MULTIPLE MAN #1 / Writer: Matt Rosenberg / Artist: Andy McDonald / Color Artist: Tamra Bonvillain / Letterer: Travis Lanham / Released: June 27, 2018 / Marvel
“One does not simply resurrect Jamie Madrox.” That sentence, spoken in my head, with perfect Sean Bean inflection, has been bouncing around my head ever since I saw there was an upcoming Madrox mini-series written by someone other than Peter David. Full disclosure: I rather liked, on an entertainment and critical level, David’s last run on X-Factor. The truth is that, while Peter David wasn’t responsible for creating Jamie Madrox, he was responsible for making Jamie Madrox into the strong character he became. Fair or not, Multiple Man #1 has to either live up to that predecessor or escape its shadow. The big question is whether or not it does either.
Jamie Madrox is alive! Sort of. Multiple Man #1 opens with Illyana’s team finding a Jamie dupe locked away, looking for a solution to the problem of all Jamie’s dupes: disappearing when he dies. This dupe has succeeded to a point, but as Beast soon learns, the dupe is very slowly decomposing. He will disappear in short order, like all the others. The dupe proceeds to steal a time traveling device from Bishop, which he uses to—wait for it—time travel. Upon his return, he is accosted by another Jamie Madrox—presumably having arrived through another time vortex. The two fight for a time in Beast’s lab, which Beast finds highly annoying, as he remarks that Madrox needs to stop hitting himself. To end the fight, the real Jamie absorbs the dupe. Before Jamie can explain to the X-Men why he’s traveled back in time, the mansion is attacked by strange variations of Deadpool, Cable, Hulk, and Cloak—all of whom, it turns out, are Jamie Madrox.
My head hurts after trying to recap this book, so I’m going to look at the least bizarre part of the issue first—Andy MacDonald’s art. The assorted X-Men in this book are all largely recognizable—an important first step, when handling long established characters, especially those with an almost cult following, like the cast of the previous X-Factor. Beyond that, what stands out most is Jamie Madrox. MacDonald gives him an almost impish quality in everything from posture to facial expression. This Madrox is a trickster in most of the traditional ways, and MacDonald telegraphs this perfectly through his drawing of the character. In a story that moved fast and isn’t filled with character exposition, MacDonald keeps readers ahead of the game if they pay attention to the art.
Aided by this superior art work is Matt Rosenberg, writer of a whiplash-inducing time-travel caper. Multiple Man #1 moves fast—so fast, it feels, that one could blink and miss the entire issue. This pacing is a benefit to Rosenberg’s story which has a lot of moving pieces and, while passing scrutiny, will not benefit from being thought about—a case of “if they’re thinking about the movie while they’re watching it I’m not entertaining them”. Rosenberg’s pacing keeps the reader reading, so when they start actively thinking about the story, they are thinking about the whole story, rather than an incomplete part of it.
The complexities of the time travel story notwithstanding, the real question here is how Rosenberg handles Madrox. The answer is that he writes a high-wire comedy that is his own, while simultaneously being a continuation of Peter David’s style from X-Factor. Madrox is key. If Rosenberg’s Madrox characterization is too far afield of what X-Factor readers expect, a big chunk of the issue’s readership will be lost right out of the gate. Rosenberg eases the reader in with a weakened Madrox dupe that displays his past offbeat sense of humor. Once the time-traveling begins and Madrox has become more a trickster-type, the reader has been brought along gently and isn’t shocked. What makes Madrox’s characterization even better is the sudden humor that seems to infect the X-Men in the story. Beast is the best example as, with dry commentary, he observes and eventually referees the fight between the two Madroxes. Rictor breaking and clearing away all of Beast’s equipment so Jamie can be put down on the table is another example. The simple image of Bishop with a bandage on his head saying, “I’m gonna kick your ass”. The interrogation of Madrox that borders on the absurd and, when interrupted by an alarm, results in this reaction:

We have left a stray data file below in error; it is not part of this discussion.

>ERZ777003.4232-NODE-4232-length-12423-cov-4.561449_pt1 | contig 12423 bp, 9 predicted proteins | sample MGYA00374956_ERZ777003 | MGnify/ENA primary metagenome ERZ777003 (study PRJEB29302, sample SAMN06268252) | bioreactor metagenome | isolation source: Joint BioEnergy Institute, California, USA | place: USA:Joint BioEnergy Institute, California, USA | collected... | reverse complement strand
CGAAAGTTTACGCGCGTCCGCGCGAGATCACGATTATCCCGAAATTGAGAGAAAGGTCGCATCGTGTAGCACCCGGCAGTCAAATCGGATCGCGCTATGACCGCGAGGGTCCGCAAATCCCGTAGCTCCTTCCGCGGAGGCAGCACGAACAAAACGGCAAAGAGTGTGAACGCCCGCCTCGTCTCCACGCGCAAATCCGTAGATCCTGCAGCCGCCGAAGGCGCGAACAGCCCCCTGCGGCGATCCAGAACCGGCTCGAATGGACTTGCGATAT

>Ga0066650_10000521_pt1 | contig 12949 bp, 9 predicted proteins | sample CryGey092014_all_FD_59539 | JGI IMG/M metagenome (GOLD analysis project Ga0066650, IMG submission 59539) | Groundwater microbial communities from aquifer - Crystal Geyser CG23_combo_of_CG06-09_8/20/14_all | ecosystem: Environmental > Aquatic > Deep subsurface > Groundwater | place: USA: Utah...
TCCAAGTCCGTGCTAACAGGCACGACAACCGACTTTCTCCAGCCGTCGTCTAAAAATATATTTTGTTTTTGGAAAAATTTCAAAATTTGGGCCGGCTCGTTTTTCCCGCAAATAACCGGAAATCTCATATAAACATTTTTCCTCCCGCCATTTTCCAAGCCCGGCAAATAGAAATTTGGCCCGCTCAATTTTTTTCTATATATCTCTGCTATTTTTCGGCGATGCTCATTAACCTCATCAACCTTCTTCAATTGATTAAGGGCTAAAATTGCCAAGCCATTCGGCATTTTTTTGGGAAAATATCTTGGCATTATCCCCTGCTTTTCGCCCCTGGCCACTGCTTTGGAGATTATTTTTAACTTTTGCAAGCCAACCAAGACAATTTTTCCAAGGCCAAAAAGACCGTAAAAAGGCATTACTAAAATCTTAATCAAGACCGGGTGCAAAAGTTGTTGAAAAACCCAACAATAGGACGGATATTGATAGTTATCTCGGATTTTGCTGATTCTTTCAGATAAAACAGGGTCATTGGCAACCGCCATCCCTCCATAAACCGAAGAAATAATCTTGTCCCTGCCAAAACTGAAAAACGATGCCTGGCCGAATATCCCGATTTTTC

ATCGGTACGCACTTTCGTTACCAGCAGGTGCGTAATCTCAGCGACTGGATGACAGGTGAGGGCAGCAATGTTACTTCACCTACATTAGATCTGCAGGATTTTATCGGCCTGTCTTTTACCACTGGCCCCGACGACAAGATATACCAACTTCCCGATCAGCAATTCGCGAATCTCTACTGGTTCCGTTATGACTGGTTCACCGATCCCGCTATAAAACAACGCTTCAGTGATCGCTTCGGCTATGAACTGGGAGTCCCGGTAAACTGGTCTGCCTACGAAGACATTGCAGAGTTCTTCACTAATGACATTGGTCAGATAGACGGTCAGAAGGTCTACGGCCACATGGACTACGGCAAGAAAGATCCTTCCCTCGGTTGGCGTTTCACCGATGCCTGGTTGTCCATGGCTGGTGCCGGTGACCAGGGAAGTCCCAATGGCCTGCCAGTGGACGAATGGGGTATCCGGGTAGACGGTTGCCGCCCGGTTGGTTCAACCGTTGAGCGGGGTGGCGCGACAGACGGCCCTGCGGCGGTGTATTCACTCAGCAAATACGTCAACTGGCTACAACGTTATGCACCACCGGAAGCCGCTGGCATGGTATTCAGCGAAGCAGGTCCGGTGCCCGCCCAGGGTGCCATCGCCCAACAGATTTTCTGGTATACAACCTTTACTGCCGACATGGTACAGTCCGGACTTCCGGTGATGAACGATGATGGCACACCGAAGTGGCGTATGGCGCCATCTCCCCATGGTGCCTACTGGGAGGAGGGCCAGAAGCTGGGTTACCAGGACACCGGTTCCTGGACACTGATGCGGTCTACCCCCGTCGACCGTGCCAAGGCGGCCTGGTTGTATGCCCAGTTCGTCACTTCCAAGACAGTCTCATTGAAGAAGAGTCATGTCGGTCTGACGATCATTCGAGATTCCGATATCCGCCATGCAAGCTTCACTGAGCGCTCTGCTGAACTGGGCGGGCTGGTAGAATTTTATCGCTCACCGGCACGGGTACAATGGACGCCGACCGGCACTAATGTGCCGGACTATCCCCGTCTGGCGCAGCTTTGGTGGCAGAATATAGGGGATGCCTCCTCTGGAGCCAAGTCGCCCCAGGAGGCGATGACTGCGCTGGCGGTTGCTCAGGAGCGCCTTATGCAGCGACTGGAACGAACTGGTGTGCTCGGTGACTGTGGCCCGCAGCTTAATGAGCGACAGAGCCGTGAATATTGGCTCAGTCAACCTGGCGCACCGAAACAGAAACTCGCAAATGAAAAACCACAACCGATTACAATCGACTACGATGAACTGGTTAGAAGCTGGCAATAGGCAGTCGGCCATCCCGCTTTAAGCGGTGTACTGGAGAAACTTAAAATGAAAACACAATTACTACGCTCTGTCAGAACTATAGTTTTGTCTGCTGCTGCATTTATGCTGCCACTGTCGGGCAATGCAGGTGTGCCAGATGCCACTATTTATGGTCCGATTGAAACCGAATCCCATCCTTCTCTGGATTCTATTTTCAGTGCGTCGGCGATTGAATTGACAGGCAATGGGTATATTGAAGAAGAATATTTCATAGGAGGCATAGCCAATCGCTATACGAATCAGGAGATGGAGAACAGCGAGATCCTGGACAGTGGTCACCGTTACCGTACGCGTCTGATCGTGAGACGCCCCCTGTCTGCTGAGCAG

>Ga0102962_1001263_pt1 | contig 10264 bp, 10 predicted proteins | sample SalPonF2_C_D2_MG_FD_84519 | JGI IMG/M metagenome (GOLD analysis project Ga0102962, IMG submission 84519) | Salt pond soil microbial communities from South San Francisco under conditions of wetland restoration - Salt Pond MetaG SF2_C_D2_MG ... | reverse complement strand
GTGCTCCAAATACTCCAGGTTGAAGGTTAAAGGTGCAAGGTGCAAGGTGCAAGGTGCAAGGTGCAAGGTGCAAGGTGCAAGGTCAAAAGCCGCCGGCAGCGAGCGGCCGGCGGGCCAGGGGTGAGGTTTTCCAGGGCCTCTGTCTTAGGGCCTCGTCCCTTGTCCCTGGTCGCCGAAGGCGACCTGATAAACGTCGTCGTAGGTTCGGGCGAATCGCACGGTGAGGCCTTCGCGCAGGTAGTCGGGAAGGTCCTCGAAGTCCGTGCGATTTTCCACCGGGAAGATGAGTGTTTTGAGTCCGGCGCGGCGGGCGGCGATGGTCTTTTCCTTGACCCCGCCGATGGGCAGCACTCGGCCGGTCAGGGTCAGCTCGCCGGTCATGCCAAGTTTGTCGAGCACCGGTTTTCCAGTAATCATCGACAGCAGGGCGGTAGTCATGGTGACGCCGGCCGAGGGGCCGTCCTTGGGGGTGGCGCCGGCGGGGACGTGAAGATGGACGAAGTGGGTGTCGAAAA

Had I not known the issue’s writer, I doubt I would have guessed Peter David. While the characters are recognizable, David’s humor is not so broad. This isn’t a negative, though. Rosenberg charts his own path with Multiple Man #1, but he knows where his characters came from and he makes sure readers can feel that connective tissue. Rosenberg starts small and more David-esque before going big in his own style. He doesn’t try to live up to David’s X-Factor nor does he ignore it completely. He chooses the harder course—acknowledging and moving beyond. With the help of MacDonald’s art, Rosenberg succeeds. Multiple Man #1 is both an excellent continuation of Jamie Madrox’s story and a rip-roaring good time in its own right.
Verdict: 5 out of 5 crazy dupes
Theron Couch is a collection of 1000 monkeys on 1000 typewriters trying to produce Hamlet. From time to time he accidentally types comic book reviews. Theron’s first novel, The Loyalty of Pawns, is available on Amazon and he’s published assorted short stories. Theron maintains a blog with additional comic and book reviews as well as posts on his personal struggle with mental health.